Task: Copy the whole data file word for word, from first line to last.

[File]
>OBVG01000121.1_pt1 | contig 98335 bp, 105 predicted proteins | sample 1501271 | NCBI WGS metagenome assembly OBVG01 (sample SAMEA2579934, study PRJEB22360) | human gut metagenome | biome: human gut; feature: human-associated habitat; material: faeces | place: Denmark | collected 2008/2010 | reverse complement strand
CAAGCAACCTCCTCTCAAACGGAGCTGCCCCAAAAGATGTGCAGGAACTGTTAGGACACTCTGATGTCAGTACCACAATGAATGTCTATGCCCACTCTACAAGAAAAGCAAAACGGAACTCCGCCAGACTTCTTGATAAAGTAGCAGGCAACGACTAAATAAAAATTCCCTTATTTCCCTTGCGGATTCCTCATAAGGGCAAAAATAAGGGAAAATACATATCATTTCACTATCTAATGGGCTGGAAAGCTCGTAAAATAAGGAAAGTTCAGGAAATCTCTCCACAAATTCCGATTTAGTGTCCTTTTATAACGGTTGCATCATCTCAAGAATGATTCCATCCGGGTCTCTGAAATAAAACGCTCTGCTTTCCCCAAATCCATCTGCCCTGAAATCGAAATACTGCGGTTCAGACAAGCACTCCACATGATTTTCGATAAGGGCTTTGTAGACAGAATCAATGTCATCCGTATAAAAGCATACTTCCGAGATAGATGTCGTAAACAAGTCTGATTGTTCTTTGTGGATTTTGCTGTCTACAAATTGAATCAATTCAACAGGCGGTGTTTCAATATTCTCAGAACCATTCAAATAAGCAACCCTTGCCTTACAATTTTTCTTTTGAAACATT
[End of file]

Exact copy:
>OBVG01000121.1_pt1 | contig 98335 bp, 105 predicted proteins | sample 1501271 | NCBI WGS metagenome assembly OBVG01 (sample SAMEA2579934, study PRJEB22360) | human gut metagenome | biome: human gut; feature: human-associated habitat; material: faeces | place: Denmark | collected 2008/2010 | reverse complement strand
CAAGCAACCTCCTCTCAAACGGAGCTGCCCCAAAAGATGTGCAGGAACTGTTAGGACACTCTGATGTCAGTACCACAATGAATGTCTATGCCCACTCTACAAGAAAAGCAAAACGGAACTCCGCCAGACTTCTTGATAAAGTAGCAGGCAACGACTAAATAAAAATTCCCTTATTTCCCTTGCGGATTCCTCATAAGGGCAAAAATAAGGGAAAATACATATCATTTCACTATCTAATGGGCTGGAAAGCTCGTAAAATAAGGAAAGTTCAGGAAATCTCTCCACAAATTCCGATTTAGTGTCCTTTTATAACGGTTGCATCATCTCAAGAATGATTCCATCCGGGTCTCTGAAATAAAACGCTCTGCTTTCCCCAAATCCATCTGCCCTGAAATCGAAATACTGCGGTTCAGACAAGCACTCCACATGATTTTCGATAAGGGCTTTGTAGACAGAATCAATGTCATCCGTATAAAAGCATACTTCCGAGATAGATGTCGTAAACAAGTCTGATTGTTCTTTGTGGATTTTGCTGTCTACAAATTGAATCAATTCAACAGGCGGTGTTTCAATATTCTCAGAACCATTCAAATAAGCAACCCTTGCCTTACAATTTTTCTTTTGAAACATT